I am fortunate to have a brother in the field of Canon Photography to talk with at work, and to exchange equipment when the need arises… The plan today was to test out the 1.4x lens extension he had loaned me for the weekend. When I looked out the window at first light as I was pouring my first cup of coffee I noticed what a pretty morning was shaping up in the beautiful light of sunrise. So I swigged down my coffee and grabbed the camera and the 1.4x. Then it was out the door with Big Dog but much to my surprise, in that 15 minutes a heavy bank of fog had rolled in and I could barely see my hand in front of my face! Needless to say a 200mm lens and a 1.4x extension are not much good when your field of view is only 10 feet 🙁 But Big Dog was not about to be deterred from his walk by a little fog so into the pea soup we went.
I mentioned my friend at work, well this week we were comparing our experiences with portrait photography back in the day and I ran across this one from a photoshoot from the days of film. I still remember going through the prints the next day after receiving them back from the lab. I was at my favorite coffee shop sorting out my favorites when a guy went by and asked me if I was a photographer which led to a short conversation about the business. He commented what a cool job it must be to take pictures of beautiful girls and how glamorous it must be. Of course the story is long, but I just smiled and agreed.
The next day however was a completely different matter… Earlier in the week I had received a call from a lady in Iowa who was in charge of a jewelry show that was going to be conducted in the convention center in Denver. The assignment was to shoot portraits of each one of the approximately 150 event participants. She informed me that there was going to be a backdrop provided with the name of the show on a sign above that I was supposed to include in each picture. She told me to be sure to bring extra lighting. How much I wondered? She didn’t know, but I was definitely going to need extra lighting.
So I showed up early at the event center to be sure to find a parking place and get set up in time. I had no idea what I was in for, trying to imagine what I could possibly need all the lighting for that I had packed just in case. Well I found a parking place in the parking garage which appeared to be free… Grabbed my three Bogen light stands with umbrellas and soft boxes, three flash heads in their suitcase style carrying cases, two cameras complete with portable flash and battery packs and headed for the stairs.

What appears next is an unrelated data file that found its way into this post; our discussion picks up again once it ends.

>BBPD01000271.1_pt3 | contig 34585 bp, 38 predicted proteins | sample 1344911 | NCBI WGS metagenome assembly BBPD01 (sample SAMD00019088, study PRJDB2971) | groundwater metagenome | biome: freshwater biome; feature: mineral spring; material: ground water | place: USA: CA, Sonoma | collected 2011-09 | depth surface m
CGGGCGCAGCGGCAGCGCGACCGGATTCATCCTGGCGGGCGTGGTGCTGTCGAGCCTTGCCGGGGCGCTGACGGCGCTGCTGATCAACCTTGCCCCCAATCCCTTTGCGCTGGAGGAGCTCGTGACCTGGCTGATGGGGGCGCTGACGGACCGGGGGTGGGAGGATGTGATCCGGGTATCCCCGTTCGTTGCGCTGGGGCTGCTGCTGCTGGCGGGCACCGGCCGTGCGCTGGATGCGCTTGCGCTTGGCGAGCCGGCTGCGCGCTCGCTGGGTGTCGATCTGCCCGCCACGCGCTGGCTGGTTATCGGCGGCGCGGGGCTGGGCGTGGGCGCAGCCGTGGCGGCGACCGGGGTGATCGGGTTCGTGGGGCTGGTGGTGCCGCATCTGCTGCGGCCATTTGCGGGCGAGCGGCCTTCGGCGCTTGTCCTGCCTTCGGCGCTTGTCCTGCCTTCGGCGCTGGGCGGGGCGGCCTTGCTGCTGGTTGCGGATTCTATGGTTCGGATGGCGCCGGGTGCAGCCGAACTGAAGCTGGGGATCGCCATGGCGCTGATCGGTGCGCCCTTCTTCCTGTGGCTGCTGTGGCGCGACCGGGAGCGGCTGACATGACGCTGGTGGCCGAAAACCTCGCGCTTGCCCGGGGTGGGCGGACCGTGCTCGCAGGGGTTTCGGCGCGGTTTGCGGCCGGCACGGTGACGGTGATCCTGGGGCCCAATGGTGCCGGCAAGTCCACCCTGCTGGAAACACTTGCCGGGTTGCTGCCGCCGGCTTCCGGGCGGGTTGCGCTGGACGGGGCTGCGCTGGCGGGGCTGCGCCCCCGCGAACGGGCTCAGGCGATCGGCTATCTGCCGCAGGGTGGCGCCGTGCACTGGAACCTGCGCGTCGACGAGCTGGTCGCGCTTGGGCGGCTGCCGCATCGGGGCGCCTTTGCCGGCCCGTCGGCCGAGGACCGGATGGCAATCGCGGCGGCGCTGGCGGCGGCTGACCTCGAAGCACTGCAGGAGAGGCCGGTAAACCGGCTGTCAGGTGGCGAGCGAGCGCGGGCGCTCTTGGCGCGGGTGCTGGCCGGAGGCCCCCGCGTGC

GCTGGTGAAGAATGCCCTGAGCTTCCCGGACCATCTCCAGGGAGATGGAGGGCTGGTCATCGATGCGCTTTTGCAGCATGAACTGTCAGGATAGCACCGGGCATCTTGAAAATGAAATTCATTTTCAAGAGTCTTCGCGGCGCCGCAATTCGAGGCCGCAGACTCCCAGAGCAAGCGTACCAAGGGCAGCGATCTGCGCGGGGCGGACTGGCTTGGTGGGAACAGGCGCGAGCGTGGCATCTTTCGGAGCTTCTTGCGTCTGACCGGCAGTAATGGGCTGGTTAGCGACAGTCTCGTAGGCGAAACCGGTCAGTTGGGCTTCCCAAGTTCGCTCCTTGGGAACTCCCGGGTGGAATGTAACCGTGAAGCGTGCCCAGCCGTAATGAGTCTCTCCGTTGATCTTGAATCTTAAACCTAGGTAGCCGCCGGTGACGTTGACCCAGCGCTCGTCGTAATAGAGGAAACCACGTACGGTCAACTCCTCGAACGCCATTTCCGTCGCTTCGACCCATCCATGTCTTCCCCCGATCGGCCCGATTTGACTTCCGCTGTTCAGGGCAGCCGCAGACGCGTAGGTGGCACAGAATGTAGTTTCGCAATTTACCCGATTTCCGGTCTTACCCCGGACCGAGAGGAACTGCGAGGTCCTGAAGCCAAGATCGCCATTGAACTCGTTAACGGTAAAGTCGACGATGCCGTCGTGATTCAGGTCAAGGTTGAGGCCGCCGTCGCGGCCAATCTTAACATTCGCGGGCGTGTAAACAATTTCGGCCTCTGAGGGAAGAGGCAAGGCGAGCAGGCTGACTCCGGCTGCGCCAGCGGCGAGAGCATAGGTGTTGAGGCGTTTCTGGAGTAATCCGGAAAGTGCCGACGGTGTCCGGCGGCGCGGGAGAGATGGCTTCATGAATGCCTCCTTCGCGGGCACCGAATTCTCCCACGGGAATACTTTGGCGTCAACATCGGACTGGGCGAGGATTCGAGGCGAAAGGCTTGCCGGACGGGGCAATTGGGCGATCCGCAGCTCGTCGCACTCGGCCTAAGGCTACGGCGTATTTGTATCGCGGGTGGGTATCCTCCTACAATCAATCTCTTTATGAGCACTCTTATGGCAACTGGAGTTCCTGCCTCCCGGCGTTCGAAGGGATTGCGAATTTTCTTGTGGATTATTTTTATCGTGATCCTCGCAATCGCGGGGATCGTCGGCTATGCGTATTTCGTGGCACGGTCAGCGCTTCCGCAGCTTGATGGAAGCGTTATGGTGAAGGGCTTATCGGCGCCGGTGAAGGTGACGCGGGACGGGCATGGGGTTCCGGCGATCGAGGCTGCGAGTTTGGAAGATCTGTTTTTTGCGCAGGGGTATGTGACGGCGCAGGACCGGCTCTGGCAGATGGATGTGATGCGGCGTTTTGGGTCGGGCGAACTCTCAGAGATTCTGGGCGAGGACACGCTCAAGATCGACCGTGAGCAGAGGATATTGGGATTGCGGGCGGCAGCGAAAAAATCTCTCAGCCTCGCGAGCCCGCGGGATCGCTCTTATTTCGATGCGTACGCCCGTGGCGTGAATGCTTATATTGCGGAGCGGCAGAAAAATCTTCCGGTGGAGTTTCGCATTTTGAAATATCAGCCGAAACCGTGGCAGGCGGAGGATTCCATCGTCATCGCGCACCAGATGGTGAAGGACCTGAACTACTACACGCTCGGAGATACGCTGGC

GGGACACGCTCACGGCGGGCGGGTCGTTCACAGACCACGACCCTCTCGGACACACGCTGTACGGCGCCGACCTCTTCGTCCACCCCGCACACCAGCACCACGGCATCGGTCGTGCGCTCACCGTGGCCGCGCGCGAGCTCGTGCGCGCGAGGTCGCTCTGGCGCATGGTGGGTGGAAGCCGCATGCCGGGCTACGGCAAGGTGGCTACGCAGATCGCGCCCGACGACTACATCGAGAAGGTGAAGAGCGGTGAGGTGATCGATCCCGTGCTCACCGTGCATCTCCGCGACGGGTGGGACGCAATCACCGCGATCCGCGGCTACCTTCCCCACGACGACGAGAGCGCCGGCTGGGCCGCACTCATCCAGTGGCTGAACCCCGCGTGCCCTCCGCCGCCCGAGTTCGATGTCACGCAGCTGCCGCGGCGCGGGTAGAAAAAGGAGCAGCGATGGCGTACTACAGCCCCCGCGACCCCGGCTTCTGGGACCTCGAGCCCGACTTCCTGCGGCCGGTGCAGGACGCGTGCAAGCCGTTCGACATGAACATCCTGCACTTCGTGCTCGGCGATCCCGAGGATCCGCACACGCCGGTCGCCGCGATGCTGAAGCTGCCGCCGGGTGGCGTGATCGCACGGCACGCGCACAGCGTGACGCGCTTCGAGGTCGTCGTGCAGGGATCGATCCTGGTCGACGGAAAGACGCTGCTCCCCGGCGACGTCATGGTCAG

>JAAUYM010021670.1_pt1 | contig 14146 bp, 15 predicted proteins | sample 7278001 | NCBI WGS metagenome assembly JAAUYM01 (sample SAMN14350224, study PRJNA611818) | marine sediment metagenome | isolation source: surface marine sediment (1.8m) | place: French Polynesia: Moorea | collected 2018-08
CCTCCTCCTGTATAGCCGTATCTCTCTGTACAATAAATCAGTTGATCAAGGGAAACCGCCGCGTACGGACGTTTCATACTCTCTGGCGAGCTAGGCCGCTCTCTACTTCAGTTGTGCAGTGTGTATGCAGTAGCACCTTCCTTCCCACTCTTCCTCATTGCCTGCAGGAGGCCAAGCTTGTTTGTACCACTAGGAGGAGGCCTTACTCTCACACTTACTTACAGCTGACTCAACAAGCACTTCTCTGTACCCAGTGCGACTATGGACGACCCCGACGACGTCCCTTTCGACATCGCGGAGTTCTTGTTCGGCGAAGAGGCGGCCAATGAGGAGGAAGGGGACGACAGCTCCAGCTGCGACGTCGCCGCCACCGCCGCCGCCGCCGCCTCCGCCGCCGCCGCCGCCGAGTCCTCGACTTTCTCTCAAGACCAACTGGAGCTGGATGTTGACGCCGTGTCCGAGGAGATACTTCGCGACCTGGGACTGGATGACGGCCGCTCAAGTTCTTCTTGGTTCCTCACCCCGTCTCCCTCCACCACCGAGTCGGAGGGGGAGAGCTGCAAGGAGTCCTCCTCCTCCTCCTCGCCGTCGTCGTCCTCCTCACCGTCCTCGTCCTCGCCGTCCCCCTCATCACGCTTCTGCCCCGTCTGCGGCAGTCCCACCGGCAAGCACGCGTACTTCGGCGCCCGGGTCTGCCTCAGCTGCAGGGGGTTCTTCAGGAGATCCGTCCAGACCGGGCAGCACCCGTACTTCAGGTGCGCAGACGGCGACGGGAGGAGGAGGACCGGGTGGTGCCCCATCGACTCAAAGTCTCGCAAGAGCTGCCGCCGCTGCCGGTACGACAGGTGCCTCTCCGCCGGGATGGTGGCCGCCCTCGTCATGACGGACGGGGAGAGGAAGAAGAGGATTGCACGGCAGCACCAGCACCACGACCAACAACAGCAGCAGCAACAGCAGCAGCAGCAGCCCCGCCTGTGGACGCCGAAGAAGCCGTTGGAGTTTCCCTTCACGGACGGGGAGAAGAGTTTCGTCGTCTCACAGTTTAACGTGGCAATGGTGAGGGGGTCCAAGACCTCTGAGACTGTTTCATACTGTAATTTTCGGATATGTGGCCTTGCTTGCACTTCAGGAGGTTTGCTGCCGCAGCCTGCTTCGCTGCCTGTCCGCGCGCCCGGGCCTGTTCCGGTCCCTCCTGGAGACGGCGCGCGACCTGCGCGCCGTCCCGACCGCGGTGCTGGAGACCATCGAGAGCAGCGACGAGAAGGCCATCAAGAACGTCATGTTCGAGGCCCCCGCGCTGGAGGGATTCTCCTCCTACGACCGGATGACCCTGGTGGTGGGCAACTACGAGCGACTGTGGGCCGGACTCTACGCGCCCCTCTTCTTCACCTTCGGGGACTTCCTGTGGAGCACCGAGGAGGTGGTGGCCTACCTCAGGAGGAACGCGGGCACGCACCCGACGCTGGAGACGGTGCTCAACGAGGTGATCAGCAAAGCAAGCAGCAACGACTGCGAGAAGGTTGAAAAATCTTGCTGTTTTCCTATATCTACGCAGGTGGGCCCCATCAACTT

Well the stairs were not that easy to find, but I made my way down to the lower floor of the parking garage when I noticed a pay kiosk. I had no idea how to run the damn thing, didn’t remember my exact parking stall number, or even if the kiosk on the bottom floor was applicable to the parking place on my floor. I looked around a bit to see if there was someone in charge and saw no one. In fact I saw no one at all, at the convention center on Broadway Avenue in the middle of Denver. It was like a ghost town 🙁 I wondered if I even had the right day, what if I had already missed it, maybe the Rapture had occurred and I was the only one “Left Behind?” ????
The exit I took had me out on foot on Broadway Avenue, still not a soul to be found. I had no idea how to get to the room where the show was so I just kept walking, carrying my light stands, two cameras, three flash heads and God only knows what else. I walked and walked and walked looking for some kind of sign, some kind of door to go in, or even a person who might know… and I was getting more and more tired carrying all that gear. Finally I was sweating profusely and I could only go a few feet at a time before having to put all the gear down to rest. I thought I was going to die, I remember thinking to myself, “So this is how it ends, right here on Broadway Avenue…”.
Well, after walking all the way around the entire building I finally found a bunch of people and a door… This has to be it and lucky for me it was and I found the lady in charge with no trouble. After surveying the situation I quickly ascertained that the three light stands, umbrellas and flash heads were completely unnecessary. One camera with an off camera flash would be just fine. I could have made that walk with 10 pounds of gear instead of 75. Grrrrr…
So I completed the shots of all 150 or so people without a hitch. Except one lady who could not smile. I took six shots of her, each time her smile resembling more the look of terror that one might experience while witnessing a train wreck or car accident. Finally I gave up said “next”. Finally the job was complete and I told the lady I was done. She informed me she wanted the pictures the next day and gave me a bunch of Fedex account stuff. Well Fedex was a long and difficult trip for me so I offered to just get them developed in time to return to her before the end of the day. The pictures turned out fabulously and I made it back in time to give them to her before she left. She flipped through every one of them without saying a word… that is right up until the moment when the previously mentioned severely traumatized woman’s image came into view. She said, “Wow, she looks scared!”. Then through the rest of the images and without a word and she handed me my check and said “Thanks.”. That’s it, no more feed back from my day in hell. I remembered the guy from the coffee shop the previous day and thought to myself, “Yeah, some glamorous job 🙁 “.
Lol… oh well, I’m sure it was nothing that a green chili burrito and a couple of beers could not cure at the Brewery Bar, my favorite Denver watering hole. Actually about a month later I received an email from the lady with a formal thank you for all the beautiful pictures. Apparently they were a big hit and I have to say it made me feel a lot better about the whole affair 🙂